The Ford Focus RS Mk III has a problem: some number of young, low-mileage, otherwise healthy examples have experienced premature head gasket failure. Ford itself acknowledges that some customer cars have started burning coolant with few miles on the odometer, and the automaker is working hard to make things right with affected customers.
The big question, of course, is why? Why does the current Ford Focus RS seem so prone to suffering head gasket failure so soon after assembly and delivery? One journalist may have found the answer.
In a piece for Road & Track, Bozi Tatarevic reveals that the root cause of the Focus RS’ head gasket woes could be that Ford installed the wrong head gaskets from the factory on some engines. The turbocharged, 2.3-liter EcoBoost engines in the Focus RS and the Mustang EcoBoost are more alike than they are different, but one feature they don’t share is the coolant passages that run between the block and head.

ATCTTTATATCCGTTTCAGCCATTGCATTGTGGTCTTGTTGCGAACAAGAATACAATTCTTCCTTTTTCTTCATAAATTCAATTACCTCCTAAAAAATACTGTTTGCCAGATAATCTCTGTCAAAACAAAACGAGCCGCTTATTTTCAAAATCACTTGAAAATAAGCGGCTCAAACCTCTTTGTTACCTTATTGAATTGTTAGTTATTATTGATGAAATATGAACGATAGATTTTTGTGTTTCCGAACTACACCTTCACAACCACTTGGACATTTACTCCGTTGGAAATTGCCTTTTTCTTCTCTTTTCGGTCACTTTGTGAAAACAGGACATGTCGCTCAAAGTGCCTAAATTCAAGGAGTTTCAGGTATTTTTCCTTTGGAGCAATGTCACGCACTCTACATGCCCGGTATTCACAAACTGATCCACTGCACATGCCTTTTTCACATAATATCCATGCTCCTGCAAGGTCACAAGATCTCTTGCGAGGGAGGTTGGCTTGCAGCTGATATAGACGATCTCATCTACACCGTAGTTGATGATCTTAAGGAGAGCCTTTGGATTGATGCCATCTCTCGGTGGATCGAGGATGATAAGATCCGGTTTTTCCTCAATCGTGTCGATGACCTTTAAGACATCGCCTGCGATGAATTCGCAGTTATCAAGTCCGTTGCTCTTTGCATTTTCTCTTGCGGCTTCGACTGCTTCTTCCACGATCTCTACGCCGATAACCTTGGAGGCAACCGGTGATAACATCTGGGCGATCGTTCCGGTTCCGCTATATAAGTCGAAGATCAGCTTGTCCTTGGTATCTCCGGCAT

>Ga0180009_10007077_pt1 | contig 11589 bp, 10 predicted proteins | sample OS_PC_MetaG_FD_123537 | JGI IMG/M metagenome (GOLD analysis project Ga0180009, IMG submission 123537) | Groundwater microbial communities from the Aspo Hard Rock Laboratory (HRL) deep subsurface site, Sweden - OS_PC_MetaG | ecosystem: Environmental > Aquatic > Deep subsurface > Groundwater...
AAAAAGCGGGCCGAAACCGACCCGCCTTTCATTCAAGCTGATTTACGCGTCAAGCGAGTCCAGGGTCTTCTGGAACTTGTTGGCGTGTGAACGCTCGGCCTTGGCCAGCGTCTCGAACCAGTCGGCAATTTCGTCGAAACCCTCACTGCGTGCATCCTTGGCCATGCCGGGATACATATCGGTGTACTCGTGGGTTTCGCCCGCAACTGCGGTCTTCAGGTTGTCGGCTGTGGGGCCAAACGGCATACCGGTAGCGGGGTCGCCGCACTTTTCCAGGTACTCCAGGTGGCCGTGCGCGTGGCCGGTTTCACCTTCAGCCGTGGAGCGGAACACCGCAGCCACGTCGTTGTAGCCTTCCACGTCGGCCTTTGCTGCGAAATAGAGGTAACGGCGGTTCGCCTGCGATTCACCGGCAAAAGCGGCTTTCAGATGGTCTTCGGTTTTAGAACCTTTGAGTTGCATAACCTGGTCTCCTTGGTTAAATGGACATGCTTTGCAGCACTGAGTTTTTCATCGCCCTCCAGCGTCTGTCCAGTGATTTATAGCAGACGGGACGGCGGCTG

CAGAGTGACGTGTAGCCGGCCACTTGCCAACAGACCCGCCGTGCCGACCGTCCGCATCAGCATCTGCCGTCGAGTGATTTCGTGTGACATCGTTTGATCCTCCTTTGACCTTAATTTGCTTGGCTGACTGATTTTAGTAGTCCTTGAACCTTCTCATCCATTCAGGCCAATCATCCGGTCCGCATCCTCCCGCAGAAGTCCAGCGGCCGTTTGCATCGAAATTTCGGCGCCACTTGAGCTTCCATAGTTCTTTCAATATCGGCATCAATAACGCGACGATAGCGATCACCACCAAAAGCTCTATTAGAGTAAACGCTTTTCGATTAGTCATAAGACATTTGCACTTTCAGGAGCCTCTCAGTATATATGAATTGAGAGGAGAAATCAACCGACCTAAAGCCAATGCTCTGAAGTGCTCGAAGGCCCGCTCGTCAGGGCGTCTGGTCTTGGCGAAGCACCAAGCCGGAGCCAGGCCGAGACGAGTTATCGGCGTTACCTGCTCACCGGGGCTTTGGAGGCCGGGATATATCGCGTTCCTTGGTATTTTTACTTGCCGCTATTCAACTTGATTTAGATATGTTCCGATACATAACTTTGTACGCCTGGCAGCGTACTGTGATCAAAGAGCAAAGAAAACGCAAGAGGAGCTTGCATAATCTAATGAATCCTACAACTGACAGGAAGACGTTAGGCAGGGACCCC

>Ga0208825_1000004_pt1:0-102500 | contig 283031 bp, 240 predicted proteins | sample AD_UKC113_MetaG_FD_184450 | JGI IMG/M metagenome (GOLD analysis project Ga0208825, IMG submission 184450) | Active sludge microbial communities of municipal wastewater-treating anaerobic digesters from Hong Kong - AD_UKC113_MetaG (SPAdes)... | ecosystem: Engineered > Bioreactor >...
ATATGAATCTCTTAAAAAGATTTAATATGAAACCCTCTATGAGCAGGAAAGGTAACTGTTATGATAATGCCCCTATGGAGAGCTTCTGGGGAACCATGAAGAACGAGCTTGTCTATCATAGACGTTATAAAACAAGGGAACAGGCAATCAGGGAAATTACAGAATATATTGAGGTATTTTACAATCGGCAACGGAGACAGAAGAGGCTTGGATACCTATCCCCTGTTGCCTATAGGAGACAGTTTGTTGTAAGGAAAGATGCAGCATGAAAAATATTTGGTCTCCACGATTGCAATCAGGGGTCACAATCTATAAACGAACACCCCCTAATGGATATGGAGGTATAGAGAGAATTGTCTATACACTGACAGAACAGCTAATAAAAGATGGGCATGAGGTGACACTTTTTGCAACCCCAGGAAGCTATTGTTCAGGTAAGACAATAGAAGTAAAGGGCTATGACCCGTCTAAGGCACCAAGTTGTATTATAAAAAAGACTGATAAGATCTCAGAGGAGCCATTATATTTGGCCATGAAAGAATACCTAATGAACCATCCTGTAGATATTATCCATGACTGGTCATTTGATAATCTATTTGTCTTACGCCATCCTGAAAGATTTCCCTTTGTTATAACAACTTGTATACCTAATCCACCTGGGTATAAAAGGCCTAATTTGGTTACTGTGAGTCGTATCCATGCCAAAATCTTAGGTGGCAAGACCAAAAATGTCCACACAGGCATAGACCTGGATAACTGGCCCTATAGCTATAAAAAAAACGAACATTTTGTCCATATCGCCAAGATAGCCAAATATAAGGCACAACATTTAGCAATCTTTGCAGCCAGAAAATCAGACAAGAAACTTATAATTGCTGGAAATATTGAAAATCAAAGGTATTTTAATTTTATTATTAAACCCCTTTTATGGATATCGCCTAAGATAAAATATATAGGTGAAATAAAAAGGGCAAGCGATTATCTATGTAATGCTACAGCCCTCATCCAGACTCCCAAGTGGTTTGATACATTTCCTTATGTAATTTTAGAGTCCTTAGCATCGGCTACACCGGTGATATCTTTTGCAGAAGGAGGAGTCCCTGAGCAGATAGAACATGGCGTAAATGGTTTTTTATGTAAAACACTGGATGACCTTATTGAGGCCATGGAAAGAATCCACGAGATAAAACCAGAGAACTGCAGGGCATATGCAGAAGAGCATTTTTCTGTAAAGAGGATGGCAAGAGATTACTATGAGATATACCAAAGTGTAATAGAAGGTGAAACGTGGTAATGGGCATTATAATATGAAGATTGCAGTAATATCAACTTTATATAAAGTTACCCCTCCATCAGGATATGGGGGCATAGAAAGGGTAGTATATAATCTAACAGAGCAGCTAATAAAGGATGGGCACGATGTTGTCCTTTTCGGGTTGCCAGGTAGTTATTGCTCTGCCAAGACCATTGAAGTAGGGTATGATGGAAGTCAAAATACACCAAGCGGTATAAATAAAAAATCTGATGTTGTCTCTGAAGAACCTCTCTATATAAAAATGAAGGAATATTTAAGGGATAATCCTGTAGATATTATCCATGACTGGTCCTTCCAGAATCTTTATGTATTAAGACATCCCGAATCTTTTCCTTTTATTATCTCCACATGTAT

Tatarevic says that some of the photos of failed head gaskets shared by Focus RS owners show a gasket that looks more like the one used by the Ford Mustang EcoBoost. While it may seem incredible that Ford would make such an error, it’s really not; the gaskets appear to share every other feature and dimension with one another, and if both parts are sourced from a common supplier, it’s fathomable that the two could get mixed up. According to Tatarevic, if it is indeed the case that Mustang gaskets were used on Focus RS engines, coolant is likely getting trapped by the gasket where there’s no passage for it to circulate back to the block, boiling, and damaging the gasket.
It’s worth noting that the issue is nowhere near as prevalent as some outlets might have you believe, and Ford said earlier in the month that it is “working on a repair for all customers,” even up to totally replacing engines when necessary.